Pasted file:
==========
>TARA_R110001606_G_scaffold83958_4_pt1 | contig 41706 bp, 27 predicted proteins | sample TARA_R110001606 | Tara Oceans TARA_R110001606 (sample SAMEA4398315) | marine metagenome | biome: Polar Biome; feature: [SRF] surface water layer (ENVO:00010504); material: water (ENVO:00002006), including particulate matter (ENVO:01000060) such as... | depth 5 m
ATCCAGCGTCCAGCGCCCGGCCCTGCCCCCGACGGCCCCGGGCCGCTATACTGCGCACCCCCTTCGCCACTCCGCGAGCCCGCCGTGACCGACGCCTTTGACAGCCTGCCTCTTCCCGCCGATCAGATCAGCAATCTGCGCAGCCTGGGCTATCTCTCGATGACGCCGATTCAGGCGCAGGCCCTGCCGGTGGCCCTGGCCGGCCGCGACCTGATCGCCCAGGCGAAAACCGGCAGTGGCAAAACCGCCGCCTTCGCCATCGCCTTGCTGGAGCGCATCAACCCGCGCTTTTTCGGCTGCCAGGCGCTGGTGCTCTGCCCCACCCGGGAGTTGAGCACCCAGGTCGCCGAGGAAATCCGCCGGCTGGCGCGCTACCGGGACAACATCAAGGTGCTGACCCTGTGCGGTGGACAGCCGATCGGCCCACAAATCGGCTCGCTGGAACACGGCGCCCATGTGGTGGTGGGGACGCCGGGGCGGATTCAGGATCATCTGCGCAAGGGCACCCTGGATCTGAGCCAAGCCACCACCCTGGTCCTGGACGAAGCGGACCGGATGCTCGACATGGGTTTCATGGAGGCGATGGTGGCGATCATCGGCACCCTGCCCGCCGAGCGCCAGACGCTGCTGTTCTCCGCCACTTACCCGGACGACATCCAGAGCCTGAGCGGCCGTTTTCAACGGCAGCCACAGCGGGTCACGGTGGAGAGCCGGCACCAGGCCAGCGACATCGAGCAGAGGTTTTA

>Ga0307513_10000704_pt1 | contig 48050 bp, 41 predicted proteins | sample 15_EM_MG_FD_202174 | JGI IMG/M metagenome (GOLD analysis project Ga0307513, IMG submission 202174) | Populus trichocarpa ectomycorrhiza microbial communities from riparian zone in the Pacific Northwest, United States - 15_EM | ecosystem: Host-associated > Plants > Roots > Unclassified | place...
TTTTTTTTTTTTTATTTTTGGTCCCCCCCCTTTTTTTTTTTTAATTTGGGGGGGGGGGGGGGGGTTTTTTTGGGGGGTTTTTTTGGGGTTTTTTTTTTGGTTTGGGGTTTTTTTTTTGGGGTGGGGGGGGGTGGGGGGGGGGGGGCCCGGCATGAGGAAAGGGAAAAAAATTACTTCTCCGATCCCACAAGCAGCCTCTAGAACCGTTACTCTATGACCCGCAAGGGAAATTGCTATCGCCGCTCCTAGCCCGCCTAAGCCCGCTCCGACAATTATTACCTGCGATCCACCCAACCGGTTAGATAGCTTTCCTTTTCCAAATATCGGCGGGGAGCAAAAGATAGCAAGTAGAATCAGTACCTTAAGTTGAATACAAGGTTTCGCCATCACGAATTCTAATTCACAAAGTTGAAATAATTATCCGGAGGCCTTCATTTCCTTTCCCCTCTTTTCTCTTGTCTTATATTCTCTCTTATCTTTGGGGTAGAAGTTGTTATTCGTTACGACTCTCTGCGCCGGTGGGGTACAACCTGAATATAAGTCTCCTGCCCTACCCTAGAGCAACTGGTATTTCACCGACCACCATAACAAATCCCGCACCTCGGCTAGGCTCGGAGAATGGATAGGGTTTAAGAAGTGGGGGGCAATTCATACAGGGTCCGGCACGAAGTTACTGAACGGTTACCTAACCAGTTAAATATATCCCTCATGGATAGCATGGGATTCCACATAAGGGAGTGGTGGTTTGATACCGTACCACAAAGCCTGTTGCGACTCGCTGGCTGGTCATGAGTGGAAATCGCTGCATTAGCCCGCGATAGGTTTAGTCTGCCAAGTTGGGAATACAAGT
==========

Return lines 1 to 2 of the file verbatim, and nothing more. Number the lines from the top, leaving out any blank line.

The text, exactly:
>TARA_R110001606_G_scaffold83958_4_pt1 | contig 41706 bp, 27 predicted proteins | sample TARA_R110001606 | Tara Oceans TARA_R110001606 (sample SAMEA4398315) | marine metagenome | biome: Polar Biome; feature: [SRF] surface water layer (ENVO:00010504); material: water (ENVO:00002006), including particulate matter (ENVO:01000060) such as... | depth 5 m
ATCCAGCGTCCAGCGCCCGGCCCTGCCCCCGACGGCCCCGGGCCGCTATACTGCGCACCCCCTTCGCCACTCCGCGAGCCCGCCGTGACCGACGCCTTTGACAGCCTGCCTCTTCCCGCCGATCAGATCAGCAATCTGCGCAGCCTGGGCTATCTCTCGATGACGCCGATTCAGGCGCAGGCCCTGCCGGTGGCCCTGGCCGGCCGCGACCTGATCGCCCAGGCGAAAACCGGCAGTGGCAAAACCGCCGCCTTCGCCATCGCCTTGCTGGAGCGCATCAACCCGCGCTTTTTCGGCTGCCAGGCGCTGGTGCTCTGCCCCACCCGGGAGTTGAGCACCCAGGTCGCCGAGGAAATCCGCCGGCTGGCGCGCTACCGGGACAACATCAAGGTGCTGACCCTGTGCGGTGGACAGCCGATCGGCCCACAAATCGGCTCGCTGGAACACGGCGCCCATGTGGTGGTGGGGACGCCGGGGCGGATTCAGGATCATCTGCGCAAGGGCACCCTGGATCTGAGCCAAGCCACCACCCTGGTCCTGGACGAAGCGGACCGGATGCTCGACATGGGTTTCATGGAGGCGATGGTGGCGATCATCGGCACCCTGCCCGCCGAGCGCCAGACGCTGCTGTTCTCCGCCACTTACCCGGACGACATCCAGAGCCTGAGCGGCCGTTTTCAACGGCAGCCACAGCGGGTCACGGTGGAGAGCCGGCACCAGGCCAGCGACATCGAGCAGAGGTTTTA